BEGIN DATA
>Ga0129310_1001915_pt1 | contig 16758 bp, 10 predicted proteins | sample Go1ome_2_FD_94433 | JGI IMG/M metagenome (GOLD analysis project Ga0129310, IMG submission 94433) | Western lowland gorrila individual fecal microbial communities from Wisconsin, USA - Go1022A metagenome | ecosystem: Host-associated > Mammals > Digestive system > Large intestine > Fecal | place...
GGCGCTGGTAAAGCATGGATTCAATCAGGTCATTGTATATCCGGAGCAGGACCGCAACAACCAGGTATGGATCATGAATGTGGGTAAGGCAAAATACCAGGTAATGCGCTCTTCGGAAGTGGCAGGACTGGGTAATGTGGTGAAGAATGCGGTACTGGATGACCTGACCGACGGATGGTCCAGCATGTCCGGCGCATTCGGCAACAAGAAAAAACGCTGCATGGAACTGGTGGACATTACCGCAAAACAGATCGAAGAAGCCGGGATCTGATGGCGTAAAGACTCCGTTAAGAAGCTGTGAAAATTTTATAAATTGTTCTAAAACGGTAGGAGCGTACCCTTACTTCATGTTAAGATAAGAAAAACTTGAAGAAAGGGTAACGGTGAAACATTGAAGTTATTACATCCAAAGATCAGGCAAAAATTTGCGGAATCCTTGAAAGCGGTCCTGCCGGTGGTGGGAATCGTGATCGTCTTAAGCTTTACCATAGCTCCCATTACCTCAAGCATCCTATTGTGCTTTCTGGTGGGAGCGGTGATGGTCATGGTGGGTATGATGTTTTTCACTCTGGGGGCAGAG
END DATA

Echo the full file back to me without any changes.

>Ga0129310_1001915_pt1 | contig 16758 bp, 10 predicted proteins | sample Go1ome_2_FD_94433 | JGI IMG/M metagenome (GOLD analysis project Ga0129310, IMG submission 94433) | Western lowland gorrila individual fecal microbial communities from Wisconsin, USA - Go1022A metagenome | ecosystem: Host-associated > Mammals > Digestive system > Large intestine > Fecal | place...
GGCGCTGGTAAAGCATGGATTCAATCAGGTCATTGTATATCCGGAGCAGGACCGCAACAACCAGGTATGGATCATGAATGTGGGTAAGGCAAAATACCAGGTAATGCGCTCTTCGGAAGTGGCAGGACTGGGTAATGTGGTGAAGAATGCGGTACTGGATGACCTGACCGACGGATGGTCCAGCATGTCCGGCGCATTCGGCAACAAGAAAAAACGCTGCATGGAACTGGTGGACATTACCGCAAAACAGATCGAAGAAGCCGGGATCTGATGGCGTAAAGACTCCGTTAAGAAGCTGTGAAAATTTTATAAATTGTTCTAAAACGGTAGGAGCGTACCCTTACTTCATGTTAAGATAAGAAAAACTTGAAGAAAGGGTAACGGTGAAACATTGAAGTTATTACATCCAAAGATCAGGCAAAAATTTGCGGAATCCTTGAAAGCGGTCCTGCCGGTGGTGGGAATCGTGATCGTCTTAAGCTTTACCATAGCTCCCATTACCTCAAGCATCCTATTGTGCTTTCTGGTGGGAGCGGTGATGGTCATGGTGGGTATGATGTTTTTCACTCTGGGGGCAGAG